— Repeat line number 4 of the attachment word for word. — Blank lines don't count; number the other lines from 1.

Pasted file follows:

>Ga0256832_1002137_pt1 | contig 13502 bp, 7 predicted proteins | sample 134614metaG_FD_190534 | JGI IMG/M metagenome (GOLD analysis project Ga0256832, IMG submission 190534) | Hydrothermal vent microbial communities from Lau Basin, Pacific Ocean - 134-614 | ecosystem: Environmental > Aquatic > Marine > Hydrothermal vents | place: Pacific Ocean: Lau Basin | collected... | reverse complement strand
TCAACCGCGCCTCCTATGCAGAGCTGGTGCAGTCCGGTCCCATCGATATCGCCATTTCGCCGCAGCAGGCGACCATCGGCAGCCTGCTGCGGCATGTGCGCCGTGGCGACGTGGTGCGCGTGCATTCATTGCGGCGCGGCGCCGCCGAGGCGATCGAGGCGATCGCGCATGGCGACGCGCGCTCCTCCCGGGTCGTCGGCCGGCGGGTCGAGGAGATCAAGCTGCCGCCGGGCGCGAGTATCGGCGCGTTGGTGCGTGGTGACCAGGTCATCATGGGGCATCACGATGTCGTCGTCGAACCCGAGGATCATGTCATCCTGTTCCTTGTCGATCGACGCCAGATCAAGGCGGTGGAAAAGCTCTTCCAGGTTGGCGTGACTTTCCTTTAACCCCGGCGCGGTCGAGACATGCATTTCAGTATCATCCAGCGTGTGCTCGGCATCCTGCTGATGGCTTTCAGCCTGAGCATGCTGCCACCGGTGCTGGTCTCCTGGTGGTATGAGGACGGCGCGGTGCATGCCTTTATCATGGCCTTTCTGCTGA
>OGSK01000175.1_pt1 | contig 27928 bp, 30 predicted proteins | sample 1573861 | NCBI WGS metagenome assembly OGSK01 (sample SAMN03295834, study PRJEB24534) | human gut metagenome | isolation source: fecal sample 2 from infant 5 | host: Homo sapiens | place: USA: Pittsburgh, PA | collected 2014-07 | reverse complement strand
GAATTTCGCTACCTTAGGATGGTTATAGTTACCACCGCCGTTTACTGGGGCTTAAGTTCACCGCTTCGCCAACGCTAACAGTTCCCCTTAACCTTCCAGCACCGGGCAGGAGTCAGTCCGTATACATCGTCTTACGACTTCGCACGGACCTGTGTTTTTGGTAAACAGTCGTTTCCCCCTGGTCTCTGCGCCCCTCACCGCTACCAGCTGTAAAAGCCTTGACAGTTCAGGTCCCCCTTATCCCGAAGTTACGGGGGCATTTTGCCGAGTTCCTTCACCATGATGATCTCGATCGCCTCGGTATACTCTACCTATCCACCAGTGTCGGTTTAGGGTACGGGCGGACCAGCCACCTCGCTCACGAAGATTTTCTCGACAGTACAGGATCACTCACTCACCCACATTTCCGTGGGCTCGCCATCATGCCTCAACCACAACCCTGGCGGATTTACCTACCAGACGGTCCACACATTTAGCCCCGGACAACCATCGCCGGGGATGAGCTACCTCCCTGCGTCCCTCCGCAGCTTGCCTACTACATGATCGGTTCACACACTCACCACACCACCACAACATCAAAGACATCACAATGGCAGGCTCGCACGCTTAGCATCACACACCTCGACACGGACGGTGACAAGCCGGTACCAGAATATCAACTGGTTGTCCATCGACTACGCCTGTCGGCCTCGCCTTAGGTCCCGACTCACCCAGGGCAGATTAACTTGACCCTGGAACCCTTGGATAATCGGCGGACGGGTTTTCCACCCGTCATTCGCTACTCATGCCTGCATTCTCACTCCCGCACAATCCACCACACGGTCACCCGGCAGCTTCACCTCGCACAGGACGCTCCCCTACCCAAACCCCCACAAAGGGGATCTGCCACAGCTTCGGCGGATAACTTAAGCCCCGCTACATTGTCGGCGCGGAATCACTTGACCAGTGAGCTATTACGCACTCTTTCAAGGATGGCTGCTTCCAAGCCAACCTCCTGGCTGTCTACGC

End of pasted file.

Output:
GAATTTCGCTACCTTAGGATGGTTATAGTTACCACCGCCGTTTACTGGGGCTTAAGTTCACCGCTTCGCCAACGCTAACAGTTCCCCTTAACCTTCCAGCACCGGGCAGGAGTCAGTCCGTATACATCGTCTTACGACTTCGCACGGACCTGTGTTTTTGGTAAACAGTCGTTTCCCCCTGGTCTCTGCGCCCCTCACCGCTACCAGCTGTAAAAGCCTTGACAGTTCAGGTCCCCCTTATCCCGAAGTTACGGGGGCATTTTGCCGAGTTCCTTCACCATGATGATCTCGATCGCCTCGGTATACTCTACCTATCCACCAGTGTCGGTTTAGGGTACGGGCGGACCAGCCACCTCGCTCACGAAGATTTTCTCGACAGTACAGGATCACTCACTCACCCACATTTCCGTGGGCTCGCCATCATGCCTCAACCACAACCCTGGCGGATTTACCTACCAGACGGTCCACACATTTAGCCCCGGACAACCATCGCCGGGGATGAGCTACCTCCCTGCGTCCCTCCGCAGCTTGCCTACTACATGATCGGTTCACACACTCACCACACCACCACAACATCAAAGACATCACAATGGCAGGCTCGCACGCTTAGCATCACACACCTCGACACGGACGGTGACAAGCCGGTACCAGAATATCAACTGGTTGTCCATCGACTACGCCTGTCGGCCTCGCCTTAGGTCCCGACTCACCCAGGGCAGATTAACTTGACCCTGGAACCCTTGGATAATCGGCGGACGGGTTTTCCACCCGTCATTCGCTACTCATGCCTGCATTCTCACTCCCGCACAATCCACCACACGGTCACCCGGCAGCTTCACCTCGCACAGGACGCTCCCCTACCCAAACCCCCACAAAGGGGATCTGCCACAGCTTCGGCGGATAACTTAAGCCCCGCTACATTGTCGGCGCGGAATCACTTGACCAGTGAGCTATTACGCACTCTTTCAAGGATGGCTGCTTCCAAGCCAACCTCCTGGCTGTCTACGC